The best golfers start with more weight on their lead foot. This is a scientific fact. We’ve even tested touring professionals here in our lab. They all start with more pressure in their lead foot than in their trail foot.
By setting up your golf stance this way, you are able to push your weight into your trail heel on the backswing. We call this “unweighting,” and it helps you find a steady rhythm in your golf swing.
Unweighting also serves as a trigger motion, getting you out of your head and propelling you into the flow of your swing motion.
When you take your golf stance, think about putting about 60% of your weight on your lead foot.
Proper Golf Stance for Drivers
Some of the tips above apply to both your iron golf stance and your driver golf stance. Details such as aim, weight distribution, and proper distance from the ball are pretty much the same whether you’re swinging an iron or a driver.
However, there are some differences between setting up for an iron shot and preparing to hit one off the tee. If you’re not aware of those differences, your drives are going to suffer.
Are you nailing your iron shots pretty regularly but struggling at the tee? You’re about to learn why.
The Goal of Your Driver Golf Stance
As I mentioned earlier, your iron golf stance is designed to help you hit down on the golf ball. When you swing a driver, you have the opposite goal.
You want to hit up on the ball with your driver. Makes sense, right? We tee up the ball so we can get a little underneath it, achieve a decent launch angle, and minimize spin.
And yet, it’s so easy to forget this all-important goal when we step up to the tee. We get focused on hitting it straight, generating club head speed, and increasing distance. These are all great goals, but they mean nothing if you’re not hitting up on the ball.
And if you’re using an iron golf stance when you approach the tee, guess what.
You’re not hitting up on the ball. You’re hitting down. And you’re getting nowhere.
So, how do you fix it?
Ball Position for Your Driver
Ball position is the key difference between iron and driver setups. As you may recall, the goal of your iron ball position is to make sure you make contact before the low point of your swing.
With a driver, you want impact to occur after the low point, when your club head is on its way back up. This means you want the ball more forward in your golf stance.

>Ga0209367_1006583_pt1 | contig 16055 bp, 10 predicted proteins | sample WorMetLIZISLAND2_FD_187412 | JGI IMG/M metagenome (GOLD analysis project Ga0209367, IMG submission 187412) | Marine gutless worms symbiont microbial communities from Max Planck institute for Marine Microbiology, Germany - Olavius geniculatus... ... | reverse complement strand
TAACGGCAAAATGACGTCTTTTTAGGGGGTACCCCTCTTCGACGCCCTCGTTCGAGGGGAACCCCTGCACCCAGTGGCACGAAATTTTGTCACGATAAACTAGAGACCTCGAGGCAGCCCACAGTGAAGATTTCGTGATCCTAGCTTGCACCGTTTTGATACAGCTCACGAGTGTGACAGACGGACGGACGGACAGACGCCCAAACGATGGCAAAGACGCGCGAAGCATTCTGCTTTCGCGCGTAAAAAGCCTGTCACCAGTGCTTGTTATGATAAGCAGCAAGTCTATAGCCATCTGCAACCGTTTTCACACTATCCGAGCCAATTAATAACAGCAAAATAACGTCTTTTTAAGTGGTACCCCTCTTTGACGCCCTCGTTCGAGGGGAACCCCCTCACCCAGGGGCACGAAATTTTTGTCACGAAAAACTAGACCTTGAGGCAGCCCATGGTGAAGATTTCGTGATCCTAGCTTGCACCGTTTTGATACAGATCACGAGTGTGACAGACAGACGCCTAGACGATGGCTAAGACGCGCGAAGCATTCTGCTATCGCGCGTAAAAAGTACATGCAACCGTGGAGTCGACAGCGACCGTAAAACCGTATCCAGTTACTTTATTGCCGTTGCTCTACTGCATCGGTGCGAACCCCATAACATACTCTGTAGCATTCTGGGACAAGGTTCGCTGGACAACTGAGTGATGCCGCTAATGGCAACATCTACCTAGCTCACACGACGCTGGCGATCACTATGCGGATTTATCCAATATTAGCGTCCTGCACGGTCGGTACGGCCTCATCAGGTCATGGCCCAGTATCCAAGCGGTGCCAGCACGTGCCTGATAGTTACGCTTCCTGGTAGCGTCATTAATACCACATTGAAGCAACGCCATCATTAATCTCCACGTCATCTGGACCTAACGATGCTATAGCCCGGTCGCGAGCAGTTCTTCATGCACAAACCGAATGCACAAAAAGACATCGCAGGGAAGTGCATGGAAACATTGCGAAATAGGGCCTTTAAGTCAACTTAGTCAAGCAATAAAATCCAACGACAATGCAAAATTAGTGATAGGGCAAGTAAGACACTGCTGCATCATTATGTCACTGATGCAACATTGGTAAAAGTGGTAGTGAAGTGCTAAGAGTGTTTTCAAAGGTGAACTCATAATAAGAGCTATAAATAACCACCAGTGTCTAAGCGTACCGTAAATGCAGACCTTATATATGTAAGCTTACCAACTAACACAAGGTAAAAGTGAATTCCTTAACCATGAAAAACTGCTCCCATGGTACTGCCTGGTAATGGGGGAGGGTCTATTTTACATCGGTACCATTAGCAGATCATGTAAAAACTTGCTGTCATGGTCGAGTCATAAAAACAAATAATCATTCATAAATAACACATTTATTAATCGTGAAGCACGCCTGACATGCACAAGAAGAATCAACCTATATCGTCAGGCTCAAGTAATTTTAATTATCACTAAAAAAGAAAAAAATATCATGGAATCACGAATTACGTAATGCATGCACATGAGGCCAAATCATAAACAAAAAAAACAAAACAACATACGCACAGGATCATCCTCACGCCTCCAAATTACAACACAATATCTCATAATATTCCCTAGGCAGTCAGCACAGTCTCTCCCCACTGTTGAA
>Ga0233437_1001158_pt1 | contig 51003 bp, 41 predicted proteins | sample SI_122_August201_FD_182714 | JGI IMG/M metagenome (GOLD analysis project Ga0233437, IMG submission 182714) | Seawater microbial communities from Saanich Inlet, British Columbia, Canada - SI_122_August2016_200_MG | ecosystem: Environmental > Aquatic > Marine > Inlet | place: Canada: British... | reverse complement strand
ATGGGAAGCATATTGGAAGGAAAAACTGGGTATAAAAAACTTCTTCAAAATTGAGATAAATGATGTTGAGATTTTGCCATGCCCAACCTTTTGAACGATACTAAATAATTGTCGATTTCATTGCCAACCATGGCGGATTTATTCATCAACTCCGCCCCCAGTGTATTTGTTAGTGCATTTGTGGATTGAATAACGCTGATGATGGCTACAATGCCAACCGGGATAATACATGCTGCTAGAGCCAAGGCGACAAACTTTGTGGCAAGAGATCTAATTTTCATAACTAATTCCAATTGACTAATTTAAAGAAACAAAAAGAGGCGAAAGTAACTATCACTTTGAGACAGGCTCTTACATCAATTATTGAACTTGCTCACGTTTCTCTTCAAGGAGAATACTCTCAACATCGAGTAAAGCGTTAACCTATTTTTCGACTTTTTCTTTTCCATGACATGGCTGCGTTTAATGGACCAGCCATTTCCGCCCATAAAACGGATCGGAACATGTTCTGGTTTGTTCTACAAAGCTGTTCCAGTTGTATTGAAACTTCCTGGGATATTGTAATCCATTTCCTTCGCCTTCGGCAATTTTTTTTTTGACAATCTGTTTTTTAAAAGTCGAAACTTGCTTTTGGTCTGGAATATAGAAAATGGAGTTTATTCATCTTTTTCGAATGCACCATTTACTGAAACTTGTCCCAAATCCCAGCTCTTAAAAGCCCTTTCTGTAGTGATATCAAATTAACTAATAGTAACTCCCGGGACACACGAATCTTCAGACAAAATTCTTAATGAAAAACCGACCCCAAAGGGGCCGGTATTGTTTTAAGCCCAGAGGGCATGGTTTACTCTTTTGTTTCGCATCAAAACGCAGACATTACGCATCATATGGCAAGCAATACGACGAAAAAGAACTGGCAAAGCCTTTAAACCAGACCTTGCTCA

To find the sweet spot:
- Stand with your feet together and the golf ball aligned with crack between your feet.
- Step the lead foot towards the target. This should be a very small step.
- Take a much bigger step away from the target with the trail foot. This step should be big enough to achieve that shoulder-width stance. (For your driver stance, you may even want to go a little wider than shoulder-width.)
Now the ball should be more forward in your golf stance, guaranteeing a positive angle of attack.
Bonus Tip for Fixing the Slice
If you have a tendency to slice your driver, try these quick fixes:
Raise your lead arm slightly higher than your trail arm.
Tilt your upper body back away from the target.
These minor adjustments help you swing from the inside and hit up on the ball. You are much more likely to hit a nice, high draw using this golf posture.
To find the right amount of spine tilt:
- Get into your regular golf stance.
- Hold the golf club against your chest with the club handle running down along the buttons or zipper of your shirt.
- Tilt away from the target until the club head touches your lead knee or thigh.
That’s the perfect amount of upper body tilt. Not too much, not too little.
Biggest Golf Posture Mistakes
As I mentioned earlier, proper golf posture is everything. If you’re slumped, too rigid, or otherwise out of alignment, you’ll see the consequences in your ball flight.
Many of the golf stance tips I’ve already given you help you find your ideal golf posture naturally. But I’d still advise you to take a close look at your stance and make sure you’re not making any errors that could compromise your body rotation or swing motion.
Diagnosing Your Worst Golf Shots
If you’re still not sure why you can’t hit a solid golf shot, see if you can determine why your shots keep veering off course or falling short.
- Is it a matter of poor contact? If so, double-check your golf ball position.
- Are you constantly hitting it too far to the right or left? Spend a little more time perfecting your aim.
- Do you feel off-balance in your golf swing? The problem may be your stance width.
If it’s none of these, it’s time to take a look at your golf posture.
The Most Common Golf Posture Mistakes
The biggest golf posture mistake I see among amateur golfers comes down to body angles. They’re all wrong. There’s too much bend in the neck and too much roundness in the shoulders. This limits body rotation and destroys a golf shot that had great potential otherwise.
These are the bends we’re looking for in your golf posture:
- Slight bend in the knees
- Forward tilt in the hips
- Relaxed shoulders and spine
- Chin up
To find these ideal body angles naturally:
- Take your golf setup.
- Lift the golf club off the ground and hold it out in front of you.
- Check that your hands are a little bit above belt level.
- Make sure the leading edge of the club head is square to the target.
- Take a look at your golf grip to make sure you’re gripping in the fingers and not in the palm.
- Check for soft arms with a slight bend in the elbows. (You do not want the arms straight and tight.)
- Hinge forward at the hips and lower the club until it touches the ground. If it does not land directly behind the ball, you are either too closer or too far. Adjust as needed.
On paper, this looks like a long checklist. But once you know the routine, it takes all of three seconds to get set up in the ideal golf posture. If you do this regularly, you’ll find that you’ll be able to get into the proper golf stance without the checklist.
After all, this is the goal in all of these tips. Wherever you find an error in your golf stance, take the time to think through your setup until the correct adjustments become your habit.
In time, you’ll make the ideal golf stance a natural part of your game.
Have these tips helped you? Do you have any questions about golf stance or golf posture? Is there anything here you disagree with?
Share your thoughts in the comments!